3rd November 2022
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What is PICSI?
According to Dr. Abha Bhat, Consultant Gynaecologist, PICSI, or Physiological ICSI, is a modified form of the ICSI procedure that may benefit a subset of patients who require ICSI.
Men with poorer sperm samples often have a greater degree of immature sperm. Immature sperm can still show normal motility (movement) and morphology (form, shape, or structure), however, they may have higher levels of damaged DNA, which, if selected for insemination can result in poor embryo quality and pregnancy loss. PICSI is a special method that helps us to select mature sperm for injection.
At Herts & Essex Fertility Centre, we include an HBA (Hyaluron Binding Assay) test in all of our semen assessments. It is this test that will look at the percentage of mature sperm within the sample to determine if PICSI would be the best treatment to benefit the patient.
The Clinician will guide the patient as to whether PICSI would be the most appropriate treatment. There are no additional risks in using sperm selected by this method.
When may PICSI be required?
ICSI and PICSI are treatments that may be indicated for Male Factor infertility in the following cases:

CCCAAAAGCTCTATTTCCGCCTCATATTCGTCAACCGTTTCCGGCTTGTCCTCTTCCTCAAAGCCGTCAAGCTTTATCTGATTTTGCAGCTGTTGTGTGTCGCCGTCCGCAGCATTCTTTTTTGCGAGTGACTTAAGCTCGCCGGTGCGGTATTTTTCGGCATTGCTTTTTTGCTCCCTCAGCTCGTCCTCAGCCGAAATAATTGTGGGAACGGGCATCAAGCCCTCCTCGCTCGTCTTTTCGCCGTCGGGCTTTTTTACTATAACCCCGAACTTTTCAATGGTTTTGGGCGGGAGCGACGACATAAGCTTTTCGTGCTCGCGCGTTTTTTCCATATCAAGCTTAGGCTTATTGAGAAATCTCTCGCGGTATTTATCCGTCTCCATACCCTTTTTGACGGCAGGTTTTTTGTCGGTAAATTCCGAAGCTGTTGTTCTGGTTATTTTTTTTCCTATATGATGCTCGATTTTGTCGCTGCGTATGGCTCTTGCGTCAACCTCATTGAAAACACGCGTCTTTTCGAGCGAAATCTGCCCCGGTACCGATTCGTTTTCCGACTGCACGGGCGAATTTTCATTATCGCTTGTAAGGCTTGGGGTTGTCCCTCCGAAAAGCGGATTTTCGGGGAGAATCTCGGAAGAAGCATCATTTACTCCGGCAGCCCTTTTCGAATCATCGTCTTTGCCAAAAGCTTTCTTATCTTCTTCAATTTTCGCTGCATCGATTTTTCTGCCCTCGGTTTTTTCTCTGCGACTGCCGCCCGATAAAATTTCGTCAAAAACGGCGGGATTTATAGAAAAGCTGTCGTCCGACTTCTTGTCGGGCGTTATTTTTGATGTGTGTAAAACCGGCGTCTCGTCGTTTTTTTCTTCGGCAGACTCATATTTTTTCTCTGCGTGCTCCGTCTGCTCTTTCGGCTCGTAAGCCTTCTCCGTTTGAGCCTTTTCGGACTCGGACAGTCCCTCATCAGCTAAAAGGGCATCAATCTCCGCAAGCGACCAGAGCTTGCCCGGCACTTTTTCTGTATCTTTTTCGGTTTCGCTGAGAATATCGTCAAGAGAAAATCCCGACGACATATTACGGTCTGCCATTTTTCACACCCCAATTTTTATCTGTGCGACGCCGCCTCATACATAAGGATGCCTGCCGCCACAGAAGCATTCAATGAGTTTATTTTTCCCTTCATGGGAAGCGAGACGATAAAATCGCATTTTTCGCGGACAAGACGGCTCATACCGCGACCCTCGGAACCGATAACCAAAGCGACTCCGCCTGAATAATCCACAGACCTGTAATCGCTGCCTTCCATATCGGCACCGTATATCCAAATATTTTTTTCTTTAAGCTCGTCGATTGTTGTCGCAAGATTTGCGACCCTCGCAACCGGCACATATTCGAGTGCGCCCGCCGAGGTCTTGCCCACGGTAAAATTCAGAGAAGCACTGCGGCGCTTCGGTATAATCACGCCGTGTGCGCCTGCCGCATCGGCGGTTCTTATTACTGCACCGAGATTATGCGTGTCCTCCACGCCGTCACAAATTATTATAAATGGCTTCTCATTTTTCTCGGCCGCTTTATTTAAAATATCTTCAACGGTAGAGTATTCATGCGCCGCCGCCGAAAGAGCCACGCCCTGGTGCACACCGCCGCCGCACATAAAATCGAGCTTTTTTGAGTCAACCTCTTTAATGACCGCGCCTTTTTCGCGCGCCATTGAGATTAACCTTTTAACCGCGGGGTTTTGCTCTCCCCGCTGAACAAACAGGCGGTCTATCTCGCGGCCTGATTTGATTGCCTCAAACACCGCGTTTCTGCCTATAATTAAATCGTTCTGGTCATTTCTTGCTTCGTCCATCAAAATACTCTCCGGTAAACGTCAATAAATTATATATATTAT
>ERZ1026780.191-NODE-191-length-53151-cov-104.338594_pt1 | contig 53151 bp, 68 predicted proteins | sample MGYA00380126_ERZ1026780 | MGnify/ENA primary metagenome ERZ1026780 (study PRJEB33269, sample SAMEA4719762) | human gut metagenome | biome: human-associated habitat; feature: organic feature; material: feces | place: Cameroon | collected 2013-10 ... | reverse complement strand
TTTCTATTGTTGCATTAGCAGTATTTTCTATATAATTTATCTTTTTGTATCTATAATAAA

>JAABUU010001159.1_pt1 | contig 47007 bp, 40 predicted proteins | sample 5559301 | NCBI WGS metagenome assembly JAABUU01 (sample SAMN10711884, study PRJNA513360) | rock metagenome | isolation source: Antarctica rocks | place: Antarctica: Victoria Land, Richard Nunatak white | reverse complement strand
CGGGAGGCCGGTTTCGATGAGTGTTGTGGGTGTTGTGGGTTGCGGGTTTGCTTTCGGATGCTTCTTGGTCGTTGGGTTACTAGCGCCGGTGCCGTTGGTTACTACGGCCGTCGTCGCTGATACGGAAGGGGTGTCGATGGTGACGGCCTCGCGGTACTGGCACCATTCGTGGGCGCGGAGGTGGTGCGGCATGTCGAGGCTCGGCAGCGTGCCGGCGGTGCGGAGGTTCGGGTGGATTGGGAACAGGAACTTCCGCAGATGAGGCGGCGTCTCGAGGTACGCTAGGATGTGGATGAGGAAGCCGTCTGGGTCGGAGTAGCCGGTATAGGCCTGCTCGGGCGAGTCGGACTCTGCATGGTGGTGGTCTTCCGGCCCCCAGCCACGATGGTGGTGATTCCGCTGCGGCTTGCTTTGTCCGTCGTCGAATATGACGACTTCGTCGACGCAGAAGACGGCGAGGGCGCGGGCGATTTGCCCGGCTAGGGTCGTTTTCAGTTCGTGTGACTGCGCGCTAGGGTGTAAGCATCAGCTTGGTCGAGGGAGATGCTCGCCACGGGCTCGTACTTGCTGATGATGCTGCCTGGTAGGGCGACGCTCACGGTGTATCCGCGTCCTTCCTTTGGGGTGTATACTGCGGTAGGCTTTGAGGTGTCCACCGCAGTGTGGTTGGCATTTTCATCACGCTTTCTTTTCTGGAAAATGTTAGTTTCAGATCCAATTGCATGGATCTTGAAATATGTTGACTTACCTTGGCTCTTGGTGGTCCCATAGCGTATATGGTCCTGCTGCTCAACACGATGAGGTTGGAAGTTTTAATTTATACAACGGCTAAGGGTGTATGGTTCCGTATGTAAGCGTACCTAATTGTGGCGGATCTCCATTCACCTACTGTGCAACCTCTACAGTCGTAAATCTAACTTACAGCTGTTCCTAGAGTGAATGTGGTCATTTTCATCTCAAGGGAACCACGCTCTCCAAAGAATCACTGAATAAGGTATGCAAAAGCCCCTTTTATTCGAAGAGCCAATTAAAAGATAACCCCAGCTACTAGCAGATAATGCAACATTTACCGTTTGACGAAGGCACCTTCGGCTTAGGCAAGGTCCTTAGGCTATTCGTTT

- When the HBA score at semen assessment is less than 65%, indicating a reduced level of mature sperm within the sample.
There is some evidence from scientific literature, which indicates that couples with recurrent pregnancy loss or those with slow or poorly developing embryos may also benefit from PICSI. However, the number of studies using PICSI is currently limited and there is no clear indication that this would be of benefit, with varying results from different studies to date. The Fertility Specialist will discuss this thoroughly with the patient if the sample demonstrates an increased percentage of immature sperm. The patient will then be able to make an informed decision about whether they would like to include this additional treatment in their treatment plan with us.
PICSI can also be performed at a patient’s request.
During PICSI, the embryologist is able to distinguish between mature sperm that have completed their full development and immature sperm that are more likely to have damaged DNA or the wrong number of chromosomes. The embryologist cannot do this by just looking down the microscope, as in the routine ICSI procedure, as mature and immature sperm will have the same appearance.
In the PICSI procedure, the Embryologist will only use mature sperm to inject directly into mature eggs. Following the PICSI, the injected eggs are incubated overnight and assessed the following morning for evidence of fertilisation. The average fertilisation rate following PICSI is similar to ICSI and IVF, with 60-70% of injected eggs fertilising normally following PICSI.
For further information on PICSI, please visit the HFEA website: